So the story goes that Shimon the gladiator turned his life around, and became Shimon the scholar instead.  In fact, his legal opinions and decisions are quoted in the Talmud. I mean - of course we still quote this guy because - really - you don’t want to contradict a gladiator… now would you? What about the name Moyshe Shtern? Does that one ring a bell? Well it would if you lived in the 19th century in Poland.  Moyshe went by his stage name “Takhra Bey” and pierced his face and body with needles, hanging weights from them to the delight of circus goers.  OUCH!

Now that we’re on the topic of cirucs Moyshes - ever hear of Moyshe Fayershteyn?  He would seem to swallow animals, then produce them, amazing the crowds. I know, disgusting but cool.

What about Zishe Breitbart?  He performed in the 20s as a circus strongman. Known to his non-Jewish fans as “the strongest man in the world,” his Jewish fans called him “Shimmy  ha-Gabur” (Samson the Mighty).  Sounds like another Jew you probably wouldn’t want to mess with.

So you see, from the begining, Jews were part of the circus world.  Did you know that many Jews hid as Circus performers during the Holocaust?   They worked as trick riders and clowns - travelling in Germany in places the Nazis didn’t think to look for them.  

Circuses have been in Jewish families for centuries. The Ringling Bros. and Barnum & Bailey Circus were owned by the Feld family for nearly 50 years. The Moscow Circus and the Big Apple Circus were owned and operated by Jews.  And how could we forget our very own Cirque du Solé? That’s right - it was founded by Jewish entertainment businessman Mitch Garber. Jews and circuses go way back.  But how have circuses shaped our Jewish identity?  Well, the point of the circus was to entertain and in case you haven’t noticed - there’s still a few Jews In the entertainment industry!

Circuses also tried to take you away from your everyday troubles.  When you heard the music: (do the music thing)  - you were able to forget your problems.  In this way, clowns continue to do the work that circuses used to do.  Clowns got into children’s hospitals and make kids forget about being sick for a while.  And Guess what? There is only one university in the world that offers a degree is medical clowning. Any guesses? That’s right. Haifa University.  

So the next time someone asks you if you were raised in a circus - you can tell them - well actually… funny thing about that...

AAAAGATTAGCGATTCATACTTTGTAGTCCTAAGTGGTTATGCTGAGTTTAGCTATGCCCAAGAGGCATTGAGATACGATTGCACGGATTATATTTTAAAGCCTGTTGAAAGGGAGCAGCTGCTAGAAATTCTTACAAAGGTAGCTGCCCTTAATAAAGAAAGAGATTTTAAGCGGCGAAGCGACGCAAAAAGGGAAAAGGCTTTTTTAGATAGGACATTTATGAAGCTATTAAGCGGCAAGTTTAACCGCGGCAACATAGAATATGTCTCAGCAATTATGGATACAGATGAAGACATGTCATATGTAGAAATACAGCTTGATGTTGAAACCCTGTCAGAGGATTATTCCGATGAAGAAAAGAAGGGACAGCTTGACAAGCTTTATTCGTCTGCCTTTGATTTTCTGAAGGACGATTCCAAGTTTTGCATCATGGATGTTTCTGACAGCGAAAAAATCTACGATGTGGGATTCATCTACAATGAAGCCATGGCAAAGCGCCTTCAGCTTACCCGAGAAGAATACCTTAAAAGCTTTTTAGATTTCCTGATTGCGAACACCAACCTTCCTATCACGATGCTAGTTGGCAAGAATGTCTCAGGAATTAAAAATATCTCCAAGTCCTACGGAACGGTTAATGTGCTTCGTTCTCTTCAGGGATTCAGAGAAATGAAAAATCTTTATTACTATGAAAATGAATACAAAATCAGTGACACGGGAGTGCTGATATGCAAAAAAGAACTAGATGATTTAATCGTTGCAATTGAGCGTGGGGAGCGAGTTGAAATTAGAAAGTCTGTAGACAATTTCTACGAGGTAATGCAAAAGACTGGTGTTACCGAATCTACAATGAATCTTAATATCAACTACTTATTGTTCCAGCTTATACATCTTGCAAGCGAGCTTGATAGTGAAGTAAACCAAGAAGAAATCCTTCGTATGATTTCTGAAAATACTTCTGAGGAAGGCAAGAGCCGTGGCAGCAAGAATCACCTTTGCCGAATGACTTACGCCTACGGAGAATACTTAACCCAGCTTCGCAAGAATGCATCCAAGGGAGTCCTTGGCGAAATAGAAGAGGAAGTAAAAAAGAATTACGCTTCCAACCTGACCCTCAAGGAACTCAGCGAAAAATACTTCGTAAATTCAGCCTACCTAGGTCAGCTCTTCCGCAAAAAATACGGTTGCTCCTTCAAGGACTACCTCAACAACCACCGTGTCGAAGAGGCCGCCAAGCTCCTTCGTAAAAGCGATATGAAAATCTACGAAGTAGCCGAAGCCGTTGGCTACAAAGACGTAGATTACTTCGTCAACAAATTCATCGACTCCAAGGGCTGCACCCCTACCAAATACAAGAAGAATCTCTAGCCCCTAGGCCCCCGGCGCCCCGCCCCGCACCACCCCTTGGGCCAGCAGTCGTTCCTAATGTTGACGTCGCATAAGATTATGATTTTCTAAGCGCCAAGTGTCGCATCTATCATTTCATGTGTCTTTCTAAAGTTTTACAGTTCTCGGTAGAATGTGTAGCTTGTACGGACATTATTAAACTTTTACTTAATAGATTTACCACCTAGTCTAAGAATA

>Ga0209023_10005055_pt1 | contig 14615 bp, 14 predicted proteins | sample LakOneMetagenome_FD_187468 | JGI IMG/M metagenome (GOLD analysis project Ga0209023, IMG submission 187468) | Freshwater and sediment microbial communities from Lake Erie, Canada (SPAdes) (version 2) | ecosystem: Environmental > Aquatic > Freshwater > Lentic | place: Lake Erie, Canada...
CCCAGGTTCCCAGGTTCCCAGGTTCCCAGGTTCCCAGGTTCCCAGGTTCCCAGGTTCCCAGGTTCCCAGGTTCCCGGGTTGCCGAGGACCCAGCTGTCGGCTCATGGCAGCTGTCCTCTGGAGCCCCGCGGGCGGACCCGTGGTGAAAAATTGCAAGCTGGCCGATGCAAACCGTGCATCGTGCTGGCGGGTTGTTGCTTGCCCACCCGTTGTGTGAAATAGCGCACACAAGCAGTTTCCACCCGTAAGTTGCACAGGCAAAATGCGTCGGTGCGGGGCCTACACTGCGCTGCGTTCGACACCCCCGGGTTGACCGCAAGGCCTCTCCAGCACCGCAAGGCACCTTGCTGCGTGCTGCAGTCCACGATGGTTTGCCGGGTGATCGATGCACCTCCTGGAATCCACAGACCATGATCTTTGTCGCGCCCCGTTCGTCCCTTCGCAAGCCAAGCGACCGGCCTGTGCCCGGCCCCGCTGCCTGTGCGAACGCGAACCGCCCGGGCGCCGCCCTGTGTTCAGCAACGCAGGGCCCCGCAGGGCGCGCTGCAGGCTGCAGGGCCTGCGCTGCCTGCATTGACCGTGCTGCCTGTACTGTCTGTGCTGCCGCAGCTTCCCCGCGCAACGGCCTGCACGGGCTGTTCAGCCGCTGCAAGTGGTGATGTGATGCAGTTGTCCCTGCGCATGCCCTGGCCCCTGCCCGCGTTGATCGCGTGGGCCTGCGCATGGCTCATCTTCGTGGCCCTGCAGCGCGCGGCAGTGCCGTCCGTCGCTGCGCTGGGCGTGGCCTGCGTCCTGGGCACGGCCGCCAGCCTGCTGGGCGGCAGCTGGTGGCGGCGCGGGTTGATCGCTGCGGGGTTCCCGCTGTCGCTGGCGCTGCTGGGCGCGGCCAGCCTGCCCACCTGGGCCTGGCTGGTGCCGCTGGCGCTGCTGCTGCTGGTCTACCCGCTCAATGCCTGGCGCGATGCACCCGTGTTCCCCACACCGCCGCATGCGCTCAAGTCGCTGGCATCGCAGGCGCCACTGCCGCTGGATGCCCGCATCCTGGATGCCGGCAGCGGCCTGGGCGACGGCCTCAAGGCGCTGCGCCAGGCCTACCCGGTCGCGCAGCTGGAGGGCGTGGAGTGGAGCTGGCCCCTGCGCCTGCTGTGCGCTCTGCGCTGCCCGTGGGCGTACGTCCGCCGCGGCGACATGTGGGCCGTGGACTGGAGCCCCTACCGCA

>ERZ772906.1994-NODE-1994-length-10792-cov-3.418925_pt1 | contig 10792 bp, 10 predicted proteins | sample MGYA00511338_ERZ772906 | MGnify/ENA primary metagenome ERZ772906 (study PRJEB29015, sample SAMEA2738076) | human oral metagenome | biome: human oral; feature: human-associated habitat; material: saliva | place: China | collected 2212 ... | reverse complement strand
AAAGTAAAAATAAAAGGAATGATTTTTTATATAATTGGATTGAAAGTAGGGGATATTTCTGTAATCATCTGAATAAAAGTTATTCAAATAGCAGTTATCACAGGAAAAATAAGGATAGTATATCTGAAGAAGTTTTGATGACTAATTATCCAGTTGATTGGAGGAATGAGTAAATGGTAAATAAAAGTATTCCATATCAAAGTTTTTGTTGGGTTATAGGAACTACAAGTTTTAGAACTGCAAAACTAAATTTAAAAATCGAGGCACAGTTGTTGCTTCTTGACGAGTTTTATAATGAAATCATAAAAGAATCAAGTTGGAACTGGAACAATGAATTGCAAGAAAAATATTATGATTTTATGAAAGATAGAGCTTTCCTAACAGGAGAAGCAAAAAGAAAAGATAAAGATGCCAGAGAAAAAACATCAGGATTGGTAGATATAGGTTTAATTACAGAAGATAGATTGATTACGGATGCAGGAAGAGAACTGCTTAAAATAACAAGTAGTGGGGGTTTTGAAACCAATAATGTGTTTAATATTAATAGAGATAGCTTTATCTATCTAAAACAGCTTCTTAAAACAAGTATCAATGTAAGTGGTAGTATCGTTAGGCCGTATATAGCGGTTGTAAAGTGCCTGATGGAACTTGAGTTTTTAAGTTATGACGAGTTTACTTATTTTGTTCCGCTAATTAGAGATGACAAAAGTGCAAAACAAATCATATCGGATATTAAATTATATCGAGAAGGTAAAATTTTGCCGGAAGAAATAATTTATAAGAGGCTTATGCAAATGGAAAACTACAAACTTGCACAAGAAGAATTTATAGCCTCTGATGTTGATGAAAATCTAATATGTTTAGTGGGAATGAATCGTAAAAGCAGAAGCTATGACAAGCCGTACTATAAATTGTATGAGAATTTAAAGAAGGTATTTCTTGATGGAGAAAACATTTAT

Thanks for listening. 

Emet Mendelson
Grade 8. Ryerson Middle School


My Favourite Jewish Holiday

Hello my name is Hannah. I was born in Toronto, but for most of my life I’ve lived in Kitchener. I’m in third grade and I take a bus go to the HHA. Today I am here to talk about my favorite holiday, Shabbat. What does Shabbat mean for you? For me, it is a religious holiday, a special time with my family, and a time when I go to my shul and spend time with my friends and Hashem. Let me tell you more about it…

First, Shabbat is a holiday that we get to experience every week of the year. It starts on Friday evening and ends Saturday evening. It is Hashem’s gift of rest to us as Jews, so we don’t have to work or go to school. For example, we don’t drive a car or ride a school bus, we don’t colour or write or erase, we don’t play musical instruments, and we don’t use phones or computers or watch TV. But, that doesn’t mean that Shabbat is boring. FYI, Shabbat is a time that is very special.

In my home things are different on Shabbat compared to the rest of the week. In my house on Shabbat, I always light the candles with my mom, dad, and little sister. That’s how my family welcomes Shabbat.
We always have an extra nice dinner with challah and grape juice. In the middle of the meal, I read the parsha sheet from my school. After, my family has fun answering my parsha questions.

Shabbat is a time when I go to shul. The shul I go to - Beth Jacob congregation in Kitchener - is about a forty minute walk from my home. We all get dressed up to go to shul. When we get there, my dad leads children’s davening.  At the end of the bigger service, kids go up on the bimah and get to do some prayers . My favorite ones are Ein Keloheinu and Anim Zemirot . Then, after the service, we have Kiddush and a big meal with the whole congregation.

Usually, when services are done, my friends from the shul and their parents go to someone’s home. This is almost always the home of Eli and Elie Wolfe, who also send their children to our school. We scooter, play with Lego, and sometimes build forts. We have lots of snacks too, like candy, chips, and chocolate. Our parents also have fun talking and playing games together.